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Plane engines Vs. Car engines. "Alarms"

flying dog

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OK, sticking my neck out here.....


I think it is better to ask so anyone else wondering the same and not wanting to ask can also learn.






On their dashboard they have lights for things which can "fail".


Altenator, oil pressure, breaks, park break <ON>, seat belts not fastened, etc.


Now, in planes, you usually have OIL, T&P, CHT, and some others.


Yeah, guess where I am going.


Ok, a LONG LONG LONG time ago, I had my first car - which was by default a "bomb". An OLD Toyota corolla. It had lapped the odometer and WAS on it's last legs.


I used to do a lot of long distance driving when I was younger and was a bit "neglegent" (spelling?) about looking after it. But under the circumstances, it wasn't worth much.


Anyway, I was on a long trip of about 400+Kms. After dropping someone off about 130K's into the trip, I was getting back on track and was going down a hill. Suddenly and only quickly I saw a flash of the OIL PRESSURE light. :confused:


Hmmmm.... So when I pulled in to refuel, I looked at the dipstick and sure enough I (or more so the car) needed oil.


So it got me thinking:


Usually cars only have a light which goes out once the pressure is above the "required ammount", where as planes have actual pressure gauges.




Someone told me once you lose oil in the pump, there is bugger all time before things are damaged. So, ok, if you see the pressure start to drop, you start to do a precautionary landing and investigate. In a car, you go into neutral and coast to a quick stop and tend to the problem.


Be it a light or a pressure gauge displaying a low value, the end result is action is needed. Why do planes (small ones in particular) continue to have a pressure gauge and not simply something like cars have?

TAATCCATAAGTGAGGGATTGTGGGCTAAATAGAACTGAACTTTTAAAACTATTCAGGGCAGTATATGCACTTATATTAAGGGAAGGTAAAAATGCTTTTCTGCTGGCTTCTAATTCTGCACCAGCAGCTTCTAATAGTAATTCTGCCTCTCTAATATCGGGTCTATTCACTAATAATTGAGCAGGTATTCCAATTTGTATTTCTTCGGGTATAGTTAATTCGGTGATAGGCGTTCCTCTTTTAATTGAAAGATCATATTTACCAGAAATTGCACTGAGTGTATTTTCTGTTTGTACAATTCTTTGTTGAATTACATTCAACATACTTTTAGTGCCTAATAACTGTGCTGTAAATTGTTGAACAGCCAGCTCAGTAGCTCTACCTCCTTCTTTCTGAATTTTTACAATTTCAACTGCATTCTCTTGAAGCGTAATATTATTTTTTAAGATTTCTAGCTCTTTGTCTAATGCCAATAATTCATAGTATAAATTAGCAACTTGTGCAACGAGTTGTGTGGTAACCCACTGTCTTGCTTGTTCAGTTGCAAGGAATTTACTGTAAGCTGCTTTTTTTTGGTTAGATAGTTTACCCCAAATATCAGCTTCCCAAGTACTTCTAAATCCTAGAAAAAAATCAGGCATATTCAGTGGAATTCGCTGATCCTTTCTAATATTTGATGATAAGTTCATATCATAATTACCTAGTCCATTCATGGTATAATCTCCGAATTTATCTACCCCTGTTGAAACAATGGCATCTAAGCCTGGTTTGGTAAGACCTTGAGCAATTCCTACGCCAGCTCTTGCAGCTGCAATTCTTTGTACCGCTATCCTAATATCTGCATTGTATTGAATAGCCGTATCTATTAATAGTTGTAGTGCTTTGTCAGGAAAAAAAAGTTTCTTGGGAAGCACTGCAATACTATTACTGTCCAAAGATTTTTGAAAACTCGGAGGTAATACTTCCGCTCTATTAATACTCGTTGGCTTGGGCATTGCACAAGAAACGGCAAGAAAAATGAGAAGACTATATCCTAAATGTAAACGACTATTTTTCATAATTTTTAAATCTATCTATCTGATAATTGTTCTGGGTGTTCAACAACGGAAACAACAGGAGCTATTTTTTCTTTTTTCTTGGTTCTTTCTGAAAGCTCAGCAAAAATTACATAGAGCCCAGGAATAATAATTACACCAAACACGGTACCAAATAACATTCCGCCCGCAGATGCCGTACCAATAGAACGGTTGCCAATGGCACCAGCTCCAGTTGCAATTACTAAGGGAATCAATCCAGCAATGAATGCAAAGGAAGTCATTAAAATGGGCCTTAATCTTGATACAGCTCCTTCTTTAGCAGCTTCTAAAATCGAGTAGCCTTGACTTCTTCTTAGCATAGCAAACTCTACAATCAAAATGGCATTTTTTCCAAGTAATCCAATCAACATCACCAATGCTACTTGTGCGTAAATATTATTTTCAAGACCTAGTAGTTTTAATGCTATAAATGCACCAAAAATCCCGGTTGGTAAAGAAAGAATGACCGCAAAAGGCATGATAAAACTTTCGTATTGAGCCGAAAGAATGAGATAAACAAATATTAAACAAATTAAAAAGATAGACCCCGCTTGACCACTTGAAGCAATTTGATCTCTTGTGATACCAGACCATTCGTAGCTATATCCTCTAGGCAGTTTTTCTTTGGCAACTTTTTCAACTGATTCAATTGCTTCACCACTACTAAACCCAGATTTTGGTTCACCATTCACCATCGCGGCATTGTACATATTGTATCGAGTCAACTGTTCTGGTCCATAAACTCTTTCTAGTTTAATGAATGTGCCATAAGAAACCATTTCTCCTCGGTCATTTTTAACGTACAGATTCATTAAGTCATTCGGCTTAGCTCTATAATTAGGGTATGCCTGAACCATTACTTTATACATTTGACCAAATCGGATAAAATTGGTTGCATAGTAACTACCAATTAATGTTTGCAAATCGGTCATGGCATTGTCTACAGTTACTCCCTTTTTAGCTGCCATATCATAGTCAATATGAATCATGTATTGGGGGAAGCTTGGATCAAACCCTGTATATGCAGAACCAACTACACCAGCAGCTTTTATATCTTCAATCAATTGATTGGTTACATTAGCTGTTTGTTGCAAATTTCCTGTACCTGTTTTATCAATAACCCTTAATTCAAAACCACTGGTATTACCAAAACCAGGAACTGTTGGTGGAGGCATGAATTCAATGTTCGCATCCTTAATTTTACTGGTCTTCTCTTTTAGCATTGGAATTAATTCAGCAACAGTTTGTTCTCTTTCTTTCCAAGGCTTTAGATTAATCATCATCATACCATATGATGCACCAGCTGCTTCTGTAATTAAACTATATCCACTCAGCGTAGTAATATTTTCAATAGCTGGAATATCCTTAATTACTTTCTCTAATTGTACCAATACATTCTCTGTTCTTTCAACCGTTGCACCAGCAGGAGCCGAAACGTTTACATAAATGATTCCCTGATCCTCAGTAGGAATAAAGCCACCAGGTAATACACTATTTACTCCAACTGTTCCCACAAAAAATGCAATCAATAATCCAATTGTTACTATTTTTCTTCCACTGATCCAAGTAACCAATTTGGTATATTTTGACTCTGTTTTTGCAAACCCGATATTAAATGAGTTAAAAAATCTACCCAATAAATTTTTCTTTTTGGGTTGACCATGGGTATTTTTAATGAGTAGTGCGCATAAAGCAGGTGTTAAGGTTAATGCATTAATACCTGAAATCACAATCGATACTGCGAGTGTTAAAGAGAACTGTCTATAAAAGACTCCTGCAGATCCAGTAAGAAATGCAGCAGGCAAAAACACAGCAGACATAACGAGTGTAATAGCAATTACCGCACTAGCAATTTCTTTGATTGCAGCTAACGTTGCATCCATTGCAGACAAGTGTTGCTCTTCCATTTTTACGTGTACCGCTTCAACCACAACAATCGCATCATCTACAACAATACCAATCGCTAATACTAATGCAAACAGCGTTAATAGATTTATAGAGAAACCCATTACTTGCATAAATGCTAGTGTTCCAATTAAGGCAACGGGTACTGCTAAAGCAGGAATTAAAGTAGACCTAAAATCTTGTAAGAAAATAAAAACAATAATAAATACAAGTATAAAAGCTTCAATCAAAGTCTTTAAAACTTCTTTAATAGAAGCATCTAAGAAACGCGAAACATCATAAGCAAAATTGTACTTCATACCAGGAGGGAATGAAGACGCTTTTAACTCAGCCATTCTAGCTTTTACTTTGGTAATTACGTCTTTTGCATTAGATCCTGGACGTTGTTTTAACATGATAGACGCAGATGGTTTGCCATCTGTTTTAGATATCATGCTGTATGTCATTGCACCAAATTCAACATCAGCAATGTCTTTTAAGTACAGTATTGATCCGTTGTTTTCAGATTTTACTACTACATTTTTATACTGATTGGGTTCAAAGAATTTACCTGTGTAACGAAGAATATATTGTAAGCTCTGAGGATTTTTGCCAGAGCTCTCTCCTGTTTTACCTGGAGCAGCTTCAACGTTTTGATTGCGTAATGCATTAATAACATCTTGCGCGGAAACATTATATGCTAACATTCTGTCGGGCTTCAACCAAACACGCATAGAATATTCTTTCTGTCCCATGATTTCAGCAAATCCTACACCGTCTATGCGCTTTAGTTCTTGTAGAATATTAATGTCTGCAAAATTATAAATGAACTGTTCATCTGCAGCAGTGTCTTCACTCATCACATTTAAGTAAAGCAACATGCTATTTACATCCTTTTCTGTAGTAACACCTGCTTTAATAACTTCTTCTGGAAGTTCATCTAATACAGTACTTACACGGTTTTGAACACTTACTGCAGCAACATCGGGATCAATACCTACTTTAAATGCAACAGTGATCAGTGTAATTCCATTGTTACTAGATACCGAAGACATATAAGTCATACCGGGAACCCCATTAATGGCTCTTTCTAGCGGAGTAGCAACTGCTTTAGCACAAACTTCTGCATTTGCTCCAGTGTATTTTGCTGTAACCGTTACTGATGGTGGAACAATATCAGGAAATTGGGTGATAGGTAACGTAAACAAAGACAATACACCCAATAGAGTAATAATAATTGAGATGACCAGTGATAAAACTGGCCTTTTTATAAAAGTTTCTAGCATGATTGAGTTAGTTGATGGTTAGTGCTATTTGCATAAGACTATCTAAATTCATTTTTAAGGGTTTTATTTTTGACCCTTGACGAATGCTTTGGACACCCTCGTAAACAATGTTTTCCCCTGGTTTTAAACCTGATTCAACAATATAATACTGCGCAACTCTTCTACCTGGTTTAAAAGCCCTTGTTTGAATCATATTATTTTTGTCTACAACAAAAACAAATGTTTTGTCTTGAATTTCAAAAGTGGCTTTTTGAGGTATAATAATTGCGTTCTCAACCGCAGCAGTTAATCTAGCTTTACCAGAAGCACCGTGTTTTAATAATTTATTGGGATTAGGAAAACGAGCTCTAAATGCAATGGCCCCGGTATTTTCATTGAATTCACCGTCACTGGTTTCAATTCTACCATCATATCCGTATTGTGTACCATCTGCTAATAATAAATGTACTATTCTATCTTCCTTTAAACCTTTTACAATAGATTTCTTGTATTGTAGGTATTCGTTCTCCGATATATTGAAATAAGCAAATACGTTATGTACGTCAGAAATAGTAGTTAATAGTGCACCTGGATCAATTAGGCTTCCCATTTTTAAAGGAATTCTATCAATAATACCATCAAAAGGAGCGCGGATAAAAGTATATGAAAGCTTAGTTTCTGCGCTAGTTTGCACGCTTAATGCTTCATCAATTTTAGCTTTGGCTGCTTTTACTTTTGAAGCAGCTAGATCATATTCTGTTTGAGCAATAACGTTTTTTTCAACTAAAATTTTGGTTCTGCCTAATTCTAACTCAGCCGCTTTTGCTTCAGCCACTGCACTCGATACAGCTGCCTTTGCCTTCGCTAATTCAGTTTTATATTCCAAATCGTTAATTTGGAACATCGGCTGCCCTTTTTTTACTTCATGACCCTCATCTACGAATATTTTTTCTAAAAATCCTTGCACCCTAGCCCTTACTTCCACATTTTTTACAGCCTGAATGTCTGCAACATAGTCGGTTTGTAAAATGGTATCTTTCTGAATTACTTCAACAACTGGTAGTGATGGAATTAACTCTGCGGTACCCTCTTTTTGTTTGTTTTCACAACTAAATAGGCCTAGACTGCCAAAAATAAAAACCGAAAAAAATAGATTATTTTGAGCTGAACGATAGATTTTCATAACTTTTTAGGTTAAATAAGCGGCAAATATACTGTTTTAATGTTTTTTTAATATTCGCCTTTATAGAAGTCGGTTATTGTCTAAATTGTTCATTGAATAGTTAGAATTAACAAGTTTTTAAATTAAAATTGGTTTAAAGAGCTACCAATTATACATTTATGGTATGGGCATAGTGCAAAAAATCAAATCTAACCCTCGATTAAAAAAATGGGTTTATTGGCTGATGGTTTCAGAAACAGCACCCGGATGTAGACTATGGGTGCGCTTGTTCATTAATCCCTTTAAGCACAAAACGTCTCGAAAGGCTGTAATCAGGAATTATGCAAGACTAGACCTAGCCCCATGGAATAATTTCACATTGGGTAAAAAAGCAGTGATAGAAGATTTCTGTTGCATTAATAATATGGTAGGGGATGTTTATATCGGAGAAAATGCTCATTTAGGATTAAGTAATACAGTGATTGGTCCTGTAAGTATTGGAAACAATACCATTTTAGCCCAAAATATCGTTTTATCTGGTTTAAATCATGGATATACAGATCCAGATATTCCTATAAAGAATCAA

I'll stop digging there and see if someone would please help me learn something.







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Guest Sharp End

Hi FD,


The clue is in this statement:


... if you see the pressure start to drop, you start to do a precautionary landing and investigate. In a car, you go into neutral and coast to a quick stop and tend to the problem.


By their nature oil pressure lights come on at a predetermined low value, for example let's say 15psi and go out again as the pressure climbs to say 25psi. Whereas a gauge can indicate all values both up and down. So if you're flying along with 70psi and the gauge slowly drops to 60 you can see a trend and do something about it, i.e land asap! Give me a gauge over a warning light anytime. :thumb_up:





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Thanks Sharpend.


I just wanted someone else to "confirm" what you said.


Sometimes "you" get things in your head and it is "true" until it is disproven.


So, when someone (like you) explain the why, I can now understand it with a bit more confidence of it being right and it isn't just what I "think" is the right answer.



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Hi F.D,